## Auto-Encoding Variational Bayes

In my previous post on variational inference, I gave a quick foundation of the theory behind variational auteoncoders (VAEs). The dominant lay understanding of VAEs is that they’re models which allow you to take map an image to a smaller latent space and manipulate that image in meaningful ways by changing the values of the latent space. Most machine learning tutorials are centered around this interpretation. However, I feel this short-sells their meaning (and makes people say “just use a GAN instead”, which is disappointing). It is more correct, and interesting, to say that VAEs are an implementation of variational inference which allows use of arbitrarily complex functions (read: neural networks) as approximating distributions.

Like the previous post, a lot of this information was pulled from the Stanford Probabilistic Graphical Models Course, but it’s also worth reading the original (if opaque) Kingma & Welling Paper, watching this video (starting at 7 minutes or so), and reading this StackOverflow post.

Throughout this post, refers to an input, refers to latent variables, refers to an actual distribution, and refers to an approximating distribution.

In a variational autoencoder, we have a (true) equation , and want to estimate our .

In order to do this, the first thing we do is re-formulate the VAE objective. We still use the upper bound: Which, in our variables, is: We note that KL is always greater than or equal to zero, so we remove the intractable first KL term. We then expand with the probability chain rule (and logarithm product rule). Exploit the linearity of expectation: Flip the signs and collect the right two terms as a KL divergence (as marginalizes out, this is a straightforward algebraic manipulation of the KL divergence): Which is our objective function for the variational autoencoder. We can pause here for a minute and take a look at how this lines up with the common interpretation of our variational autoencoder. We note that there is a , which corresponds to our encoder network, a , which corresponds to our prior (a set of independent multivariate unit gaussians), and a , which corresponds to our decoder network. The expected value operator is also significant, as it means we never actually need to know the value of the probability. The expected value is simply the output of the decoder network when all latent variables are at their mean value, and making the probability of higher under this distribution corresponds to just making the input and output images match more closely!

There is one (not small) detail missing before we can perform gradient descent. Since are random variables, we can’t differentiate through them to train the encoder and decoder network. This is what the reparameterization trick is for. In the reparameterization trick, we produce two outputs in our latent space (mean and standard deviation) and treat them as deterministic. That is, these are the outputs we want to learn. But we have a third, random, variable that we multiply sigma by which is drawn from a unit normal distribution. Since this isn’t learned, we can still backpropagate through the network as desired despite having random variables within it.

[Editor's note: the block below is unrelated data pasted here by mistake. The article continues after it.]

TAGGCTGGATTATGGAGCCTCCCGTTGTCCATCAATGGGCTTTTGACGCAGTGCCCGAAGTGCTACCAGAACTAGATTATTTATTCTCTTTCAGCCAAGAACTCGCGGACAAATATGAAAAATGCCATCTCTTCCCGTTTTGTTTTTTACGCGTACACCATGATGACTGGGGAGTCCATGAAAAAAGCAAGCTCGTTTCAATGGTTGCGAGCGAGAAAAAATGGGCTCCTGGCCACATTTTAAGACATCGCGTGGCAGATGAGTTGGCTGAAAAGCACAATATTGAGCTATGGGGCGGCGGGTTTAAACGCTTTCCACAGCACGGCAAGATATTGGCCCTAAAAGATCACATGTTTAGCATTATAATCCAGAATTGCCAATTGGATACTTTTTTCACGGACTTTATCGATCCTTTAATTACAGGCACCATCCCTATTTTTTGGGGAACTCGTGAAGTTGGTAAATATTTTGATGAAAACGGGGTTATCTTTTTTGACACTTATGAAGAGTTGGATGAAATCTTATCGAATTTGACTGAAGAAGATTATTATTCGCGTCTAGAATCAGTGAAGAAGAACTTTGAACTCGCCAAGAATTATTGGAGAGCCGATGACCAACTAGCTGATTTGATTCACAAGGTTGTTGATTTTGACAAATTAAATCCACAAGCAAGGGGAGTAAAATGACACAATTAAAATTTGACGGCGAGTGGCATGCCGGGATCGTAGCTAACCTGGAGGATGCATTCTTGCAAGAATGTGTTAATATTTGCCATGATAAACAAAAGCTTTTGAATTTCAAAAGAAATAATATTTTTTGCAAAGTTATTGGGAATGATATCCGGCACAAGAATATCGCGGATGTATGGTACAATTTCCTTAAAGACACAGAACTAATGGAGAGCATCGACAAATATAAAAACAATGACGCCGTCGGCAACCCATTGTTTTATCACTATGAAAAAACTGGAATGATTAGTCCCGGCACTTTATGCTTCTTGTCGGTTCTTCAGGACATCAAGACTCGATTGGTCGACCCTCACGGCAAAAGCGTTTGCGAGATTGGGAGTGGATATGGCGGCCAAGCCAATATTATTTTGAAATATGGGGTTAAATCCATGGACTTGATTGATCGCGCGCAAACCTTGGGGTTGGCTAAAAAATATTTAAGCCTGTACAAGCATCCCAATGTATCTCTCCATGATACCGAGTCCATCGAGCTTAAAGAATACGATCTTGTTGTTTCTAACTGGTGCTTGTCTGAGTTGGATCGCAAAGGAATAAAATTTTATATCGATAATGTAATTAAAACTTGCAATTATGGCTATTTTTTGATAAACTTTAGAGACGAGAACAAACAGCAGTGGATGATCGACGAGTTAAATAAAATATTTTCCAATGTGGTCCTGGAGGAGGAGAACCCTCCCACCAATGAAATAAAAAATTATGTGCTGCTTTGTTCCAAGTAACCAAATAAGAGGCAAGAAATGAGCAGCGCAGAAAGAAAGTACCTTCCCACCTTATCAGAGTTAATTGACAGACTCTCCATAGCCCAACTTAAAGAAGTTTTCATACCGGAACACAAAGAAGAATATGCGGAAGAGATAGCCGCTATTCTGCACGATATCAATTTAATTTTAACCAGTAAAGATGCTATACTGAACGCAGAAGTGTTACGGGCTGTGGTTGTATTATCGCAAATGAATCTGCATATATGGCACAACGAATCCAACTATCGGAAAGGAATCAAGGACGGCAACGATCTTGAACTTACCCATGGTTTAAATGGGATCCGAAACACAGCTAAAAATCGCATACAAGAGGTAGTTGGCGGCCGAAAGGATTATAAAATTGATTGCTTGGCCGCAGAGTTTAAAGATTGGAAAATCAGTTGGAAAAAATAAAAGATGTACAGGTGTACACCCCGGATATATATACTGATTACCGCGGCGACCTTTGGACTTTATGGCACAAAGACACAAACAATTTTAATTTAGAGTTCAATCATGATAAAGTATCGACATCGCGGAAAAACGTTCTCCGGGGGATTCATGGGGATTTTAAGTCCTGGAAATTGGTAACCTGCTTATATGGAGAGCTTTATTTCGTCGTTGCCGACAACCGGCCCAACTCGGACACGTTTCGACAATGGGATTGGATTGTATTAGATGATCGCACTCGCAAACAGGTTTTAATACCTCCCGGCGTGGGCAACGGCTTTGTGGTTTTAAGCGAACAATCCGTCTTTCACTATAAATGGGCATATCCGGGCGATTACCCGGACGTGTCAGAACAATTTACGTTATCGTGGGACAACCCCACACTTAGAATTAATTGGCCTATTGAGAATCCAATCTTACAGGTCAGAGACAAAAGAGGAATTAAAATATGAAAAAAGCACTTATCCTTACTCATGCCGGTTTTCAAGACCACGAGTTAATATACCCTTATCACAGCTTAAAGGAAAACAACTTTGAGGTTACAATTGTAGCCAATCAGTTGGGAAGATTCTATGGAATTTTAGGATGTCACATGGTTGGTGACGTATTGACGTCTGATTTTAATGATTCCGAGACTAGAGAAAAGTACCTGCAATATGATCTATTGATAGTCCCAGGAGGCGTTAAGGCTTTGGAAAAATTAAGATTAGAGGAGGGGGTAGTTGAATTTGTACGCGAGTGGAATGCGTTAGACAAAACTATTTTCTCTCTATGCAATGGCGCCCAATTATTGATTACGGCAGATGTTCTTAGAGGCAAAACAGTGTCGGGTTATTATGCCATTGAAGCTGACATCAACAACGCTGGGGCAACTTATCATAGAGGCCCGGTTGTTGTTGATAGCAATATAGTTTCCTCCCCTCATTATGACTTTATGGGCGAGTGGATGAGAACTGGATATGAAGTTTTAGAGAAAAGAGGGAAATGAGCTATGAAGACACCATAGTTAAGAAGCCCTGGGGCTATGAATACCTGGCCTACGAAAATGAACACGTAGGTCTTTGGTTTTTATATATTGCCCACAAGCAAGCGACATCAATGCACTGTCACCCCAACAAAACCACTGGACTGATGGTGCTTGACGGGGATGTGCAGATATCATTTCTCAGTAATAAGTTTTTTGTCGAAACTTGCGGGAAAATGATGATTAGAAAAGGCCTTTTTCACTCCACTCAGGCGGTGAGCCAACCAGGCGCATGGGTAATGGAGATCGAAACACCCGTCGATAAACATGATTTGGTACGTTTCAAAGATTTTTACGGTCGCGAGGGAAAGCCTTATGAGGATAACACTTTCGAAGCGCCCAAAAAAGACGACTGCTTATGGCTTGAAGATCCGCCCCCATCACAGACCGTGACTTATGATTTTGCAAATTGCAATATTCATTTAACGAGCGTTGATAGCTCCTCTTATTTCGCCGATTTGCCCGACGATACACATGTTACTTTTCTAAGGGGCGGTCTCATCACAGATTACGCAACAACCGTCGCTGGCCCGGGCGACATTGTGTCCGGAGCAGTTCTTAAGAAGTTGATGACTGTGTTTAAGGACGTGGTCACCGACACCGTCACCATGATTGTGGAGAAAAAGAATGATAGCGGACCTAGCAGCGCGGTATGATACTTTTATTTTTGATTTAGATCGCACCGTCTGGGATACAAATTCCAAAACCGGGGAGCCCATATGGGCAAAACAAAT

## A rapid look at variational inference with KL divergence

I’ve been spending some time reading up on variational autoencoders (VAEs), which are a paradigm of machine learning that draws some interesting parallels with Bayesian Inference. In order to understand why VAEs worked (aside from just saying neural networks and refusing to think further), I had to get at least a surface level understanding of variational methods.

This information is rephrased from the Stanford Course on Probabilistic Graphical Models here.

Variational inference seeks to cast (often intractable) inference problems as optimization problems. There are some differences between how various fields refer to inference, but in this case inference signifies extracting information from the probabilistic model. This information may be the probability of a given variable after we sum everything else out (marginal inference) or the most likely assignment to the variables in the model (maximum a-posteriori).

Performing variational inference requires an approximating family of distributions, , and an optimization objective, . One type of variational inference, called “mean field” uses the product of many univariate distributions as the approximating family. However, there are many other options (for example, VAEs use neural networks as approximating families).

For the optimization objective, , we typically use the KL divergence, which is defined as: The KL divergence is not symmetric ( ) but is always greater than 0 when and 0 when . This second point is important.

As a specific problem, we show to be a joint distribution of many variables, which (for purely pedagogical reasons) is the normalized version of . represents the parameters of the distribution, and is the normalizing distribution. From here, we note that we can’t calculate or , but we can still play with our optimization objective. We note that , so it follows that our optimization objective can be expressed as: And re-formed as: The KL divergence between and is still intractable. HOWEVER, since KL divergences are always greater than or equal to zero, our KL divergence between and (i.e., ) is tractable, and is a lower bound on the probability of . This is called the Variational Lower Bound (VLBO) or more commonly (in my reading) the Evidence Lower Bound (ELBO).

How is this equation useful? It shows up in the mathematics for the variational autoencoder, which I describe in the next post. It also shows up all sorts of other places that I haven’t covered.